If we change direction with city fiscal policy and keep more money in the private sector, we can have an economic boom from the resulting private stimulus unlike anything seen in this region in the last two decades.
2. Pinellas voters are expected to vote in November 2014 on raising the sales tax by 1 cent to pay for better bus service and a light rail system? Do you support the referendum and the proposed route into downtown?
I do not support the 14% sales tax hike to support the envisioned transit plan. It will draw an additional $100 million out of the economy, if the $30 million in property tax revenue for the PSTA is removed (which I would insist on if passed). It will harm our consumers business and our economy as a whole if we create the highest county sales tax in Florida. Even with the additional sales tax revenue, only 50% of the funding required for rail is raised. The rest will have to come from an ever stressed federal government in a changing political climate over the next 10-20 years. Hardly a sure bet. Furthermore, there will be substantial damages to the vast majority of businesses that are not close to or served by the rail system or bus routes. They will be asked to continue to pay taxes and collect taxes that will be diverted to “transit-oriented development” that will benefit their competitors. Meanwhile, their business will suffer as zoning laws are changed to prevent them from expanding in their current locations or building outside the approved development zones associated with the rail corridor. Even a supporter of the Rail, UC Berkley Professor Cervero, admitted in a Federal Transit Administration report he was commission to author that: “Urban rail transit investments rarely ‘create’ new growth, but more typically redistribute growth that would have taken place without the investment.”
The rail will not produce the results that have been promised. In Charlotte not even the second of five promised lines have been completed and already there is a call for another sales tax hike and more revenue from other sources. Congestion has been shown to increase as lanes are cannibalized for tracks and road money cannibalized for mass transit. The promised Real estate development did not occur in Portland in the anticipated areas even in the middle of a construction boom there in the 90’s. The environmental argument cannot be supported as the amount of energy to build and operate such system is equivalent to the total consumed by cars. Also, a phenomenon known as “Rail apartheid” has occurred in multiple cities as bus service in poor neighborhoods are cannibalized to pay for rail – hurting those residents. In addition, the subsidized cost per mile per traveler is actually far lower for cars on roads than it is riders on rail or buses. In my frequent trips to Chicago, as I am parked on the interstate from the airports to downtown with half-full trains whizzing by, it is clear that people are still not motivated to get out of their cars by the presence of rail.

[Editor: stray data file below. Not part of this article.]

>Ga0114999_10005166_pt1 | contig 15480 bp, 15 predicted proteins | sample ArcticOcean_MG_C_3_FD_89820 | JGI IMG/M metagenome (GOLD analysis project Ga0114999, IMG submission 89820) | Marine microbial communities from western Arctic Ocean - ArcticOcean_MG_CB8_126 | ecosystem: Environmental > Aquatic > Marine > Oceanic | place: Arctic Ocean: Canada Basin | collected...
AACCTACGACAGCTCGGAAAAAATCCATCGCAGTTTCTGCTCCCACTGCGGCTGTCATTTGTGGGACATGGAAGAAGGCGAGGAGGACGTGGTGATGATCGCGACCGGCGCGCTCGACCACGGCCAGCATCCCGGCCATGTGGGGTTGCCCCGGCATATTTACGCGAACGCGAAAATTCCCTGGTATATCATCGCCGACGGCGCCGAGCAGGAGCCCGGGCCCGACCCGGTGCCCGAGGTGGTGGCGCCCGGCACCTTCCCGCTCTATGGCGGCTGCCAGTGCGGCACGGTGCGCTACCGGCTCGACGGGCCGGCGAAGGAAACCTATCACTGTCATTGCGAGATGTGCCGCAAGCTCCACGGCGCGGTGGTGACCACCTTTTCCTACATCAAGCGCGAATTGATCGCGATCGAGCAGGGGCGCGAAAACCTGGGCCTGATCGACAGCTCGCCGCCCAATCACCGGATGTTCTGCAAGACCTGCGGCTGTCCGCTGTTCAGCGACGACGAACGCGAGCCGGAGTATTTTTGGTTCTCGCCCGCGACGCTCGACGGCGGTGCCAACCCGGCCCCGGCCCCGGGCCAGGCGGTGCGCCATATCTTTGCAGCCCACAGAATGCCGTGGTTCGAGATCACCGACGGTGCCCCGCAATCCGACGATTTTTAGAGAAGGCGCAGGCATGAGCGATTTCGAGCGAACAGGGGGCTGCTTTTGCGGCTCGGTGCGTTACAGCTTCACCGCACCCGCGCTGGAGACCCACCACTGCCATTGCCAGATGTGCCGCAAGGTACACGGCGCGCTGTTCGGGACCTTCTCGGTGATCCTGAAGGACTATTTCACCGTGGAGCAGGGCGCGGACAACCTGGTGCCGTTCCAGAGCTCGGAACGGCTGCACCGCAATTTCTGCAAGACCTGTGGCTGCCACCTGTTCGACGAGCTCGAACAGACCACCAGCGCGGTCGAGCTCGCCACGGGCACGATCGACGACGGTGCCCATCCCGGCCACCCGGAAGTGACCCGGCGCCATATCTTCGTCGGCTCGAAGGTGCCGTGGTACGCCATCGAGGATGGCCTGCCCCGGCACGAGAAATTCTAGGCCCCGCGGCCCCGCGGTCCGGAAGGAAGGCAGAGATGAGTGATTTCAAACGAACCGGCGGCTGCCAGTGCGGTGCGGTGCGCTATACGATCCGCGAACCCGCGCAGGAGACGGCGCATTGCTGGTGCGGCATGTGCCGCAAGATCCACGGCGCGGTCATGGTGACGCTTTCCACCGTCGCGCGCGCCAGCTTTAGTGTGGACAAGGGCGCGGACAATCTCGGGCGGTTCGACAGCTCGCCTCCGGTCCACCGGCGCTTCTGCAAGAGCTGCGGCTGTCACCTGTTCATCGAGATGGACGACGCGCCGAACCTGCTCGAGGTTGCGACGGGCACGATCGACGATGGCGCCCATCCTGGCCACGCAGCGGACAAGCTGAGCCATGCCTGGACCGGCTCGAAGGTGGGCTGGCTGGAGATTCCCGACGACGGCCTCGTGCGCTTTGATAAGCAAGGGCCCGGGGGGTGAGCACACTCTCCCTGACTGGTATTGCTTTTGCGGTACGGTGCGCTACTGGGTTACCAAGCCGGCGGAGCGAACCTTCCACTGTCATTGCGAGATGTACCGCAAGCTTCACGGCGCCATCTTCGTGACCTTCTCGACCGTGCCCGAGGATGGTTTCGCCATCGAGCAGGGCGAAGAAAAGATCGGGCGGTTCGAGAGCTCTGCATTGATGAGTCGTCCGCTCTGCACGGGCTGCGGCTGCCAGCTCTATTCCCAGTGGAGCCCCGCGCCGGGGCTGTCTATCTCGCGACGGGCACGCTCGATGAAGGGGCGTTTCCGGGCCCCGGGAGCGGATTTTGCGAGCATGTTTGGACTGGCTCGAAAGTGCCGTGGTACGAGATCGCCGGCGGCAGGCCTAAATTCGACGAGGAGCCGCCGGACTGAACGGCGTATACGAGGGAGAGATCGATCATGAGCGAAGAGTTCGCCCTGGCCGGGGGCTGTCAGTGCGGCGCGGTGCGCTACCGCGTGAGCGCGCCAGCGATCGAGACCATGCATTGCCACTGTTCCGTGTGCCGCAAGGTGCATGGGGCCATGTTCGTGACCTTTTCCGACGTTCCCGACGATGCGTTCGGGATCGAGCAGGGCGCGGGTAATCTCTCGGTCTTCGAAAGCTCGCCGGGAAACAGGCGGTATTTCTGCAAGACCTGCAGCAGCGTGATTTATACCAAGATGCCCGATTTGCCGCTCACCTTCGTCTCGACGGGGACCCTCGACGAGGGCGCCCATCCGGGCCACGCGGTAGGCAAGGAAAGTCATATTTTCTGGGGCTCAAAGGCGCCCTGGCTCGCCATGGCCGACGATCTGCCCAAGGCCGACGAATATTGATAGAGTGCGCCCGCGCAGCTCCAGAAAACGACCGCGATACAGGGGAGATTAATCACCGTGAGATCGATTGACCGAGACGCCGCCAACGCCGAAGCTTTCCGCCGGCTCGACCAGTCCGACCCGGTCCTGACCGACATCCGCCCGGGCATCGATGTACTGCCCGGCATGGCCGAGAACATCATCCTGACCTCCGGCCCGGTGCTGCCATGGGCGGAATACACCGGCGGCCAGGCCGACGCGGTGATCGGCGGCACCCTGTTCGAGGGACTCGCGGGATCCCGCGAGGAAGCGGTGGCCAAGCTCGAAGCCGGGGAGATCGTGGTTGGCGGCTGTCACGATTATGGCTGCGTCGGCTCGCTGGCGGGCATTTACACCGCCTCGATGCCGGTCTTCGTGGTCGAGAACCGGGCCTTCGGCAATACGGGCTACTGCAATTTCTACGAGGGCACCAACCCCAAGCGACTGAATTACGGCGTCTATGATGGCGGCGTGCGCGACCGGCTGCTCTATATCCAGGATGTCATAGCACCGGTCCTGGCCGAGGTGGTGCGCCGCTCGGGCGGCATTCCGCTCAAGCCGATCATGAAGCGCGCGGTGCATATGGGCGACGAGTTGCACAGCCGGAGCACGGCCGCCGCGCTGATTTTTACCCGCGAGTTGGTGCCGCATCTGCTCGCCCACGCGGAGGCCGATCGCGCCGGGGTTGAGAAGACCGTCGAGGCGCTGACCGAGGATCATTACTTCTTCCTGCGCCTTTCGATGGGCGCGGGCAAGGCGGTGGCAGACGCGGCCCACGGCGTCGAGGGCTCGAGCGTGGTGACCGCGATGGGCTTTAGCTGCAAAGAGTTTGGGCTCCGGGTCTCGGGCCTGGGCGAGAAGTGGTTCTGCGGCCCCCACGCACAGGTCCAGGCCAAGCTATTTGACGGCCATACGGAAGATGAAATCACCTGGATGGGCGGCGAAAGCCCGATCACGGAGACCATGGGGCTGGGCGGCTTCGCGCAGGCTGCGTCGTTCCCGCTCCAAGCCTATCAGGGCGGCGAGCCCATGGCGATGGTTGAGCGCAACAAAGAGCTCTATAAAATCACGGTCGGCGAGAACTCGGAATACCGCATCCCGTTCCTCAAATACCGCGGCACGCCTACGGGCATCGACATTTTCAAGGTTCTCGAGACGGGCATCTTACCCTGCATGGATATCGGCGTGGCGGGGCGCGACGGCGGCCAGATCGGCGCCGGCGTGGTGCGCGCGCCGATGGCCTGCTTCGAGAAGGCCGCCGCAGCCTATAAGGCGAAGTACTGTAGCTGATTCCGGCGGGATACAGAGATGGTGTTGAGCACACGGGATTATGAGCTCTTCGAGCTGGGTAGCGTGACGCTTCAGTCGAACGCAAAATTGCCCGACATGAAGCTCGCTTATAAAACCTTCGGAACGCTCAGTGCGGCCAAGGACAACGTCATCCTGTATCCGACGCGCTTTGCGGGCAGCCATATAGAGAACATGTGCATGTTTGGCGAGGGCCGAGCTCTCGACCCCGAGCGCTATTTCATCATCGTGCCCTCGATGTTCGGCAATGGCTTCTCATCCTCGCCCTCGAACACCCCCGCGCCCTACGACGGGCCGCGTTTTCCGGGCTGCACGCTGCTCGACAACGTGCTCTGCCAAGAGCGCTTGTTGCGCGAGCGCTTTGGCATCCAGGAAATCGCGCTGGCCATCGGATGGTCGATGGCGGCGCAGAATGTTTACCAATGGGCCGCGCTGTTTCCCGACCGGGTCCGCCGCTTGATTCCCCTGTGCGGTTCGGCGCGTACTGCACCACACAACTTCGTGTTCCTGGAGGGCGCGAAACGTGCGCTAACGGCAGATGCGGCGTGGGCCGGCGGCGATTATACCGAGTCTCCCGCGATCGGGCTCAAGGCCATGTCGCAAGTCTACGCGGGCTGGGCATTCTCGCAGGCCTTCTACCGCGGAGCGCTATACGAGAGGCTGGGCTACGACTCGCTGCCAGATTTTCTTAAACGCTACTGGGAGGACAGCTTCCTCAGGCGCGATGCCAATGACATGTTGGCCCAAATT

We need to work on more modern approaches to transportation, not a 19th century rail solution. We should build toll and high occupancy vehicle lanes. We should look as smaller bus and van models for transit on customizable lines and schedules. We should expect the PSTA to do a better job with the funds it raises and bring in more from fares and ad revenues so they can build a better bus system. Rather than give employees pay raises and benefits that riders of the bus themselves do not enjoy, they should focus spending on better bus service for their customers. We should look at competition from private mass transit buses, shuttles, vans and ferries. We can do better and I will work to stop the current light rail and PSTA proposal because I am convinced it is a bad approach for the region and our citizens that will backfire and harm the economy and business.
3. Do you support or oppose the ballot question that would cancel the contract for the new Pier, and why? If voters approve the ballot question and the contract is canceled, what should the city do next?
I oppose construction of the Lens and have done so very publicly for over a year. I went to city council in early 2012 to oppose its construction. I am the only candidate to sign the petition to stop the lens and to help collect about 200 signatures on petitions to do so. The other candidates demonstrated their true colors by not signing the petition and not taking a stand until they took their measure of the political dynamics. That is not the kind of leadership this city government needs.
If the voters stop the Lens, I will work to offer a solution that the citizens can support that can also build a great pier and actually pay money to the city, rather than taking subsidies from the city. I will work to issue a request for proposal to private developers to assume a long term lease of the Pier to build a new pier that meets the general architectural, access and commercial specifications of the city government. I will first work to mobilize the voters to allow such a long term lease in an election in 2014, perhaps a special election. The citizens are ready for a new approach on leasing this waterfront asset in a responsible way. This lease model or private financing model has been done before in the city, most recently with the HMA lease of the Bayfront Medical Center Property. It has been done for the Mahaffey and Baywalk and even the Stadium!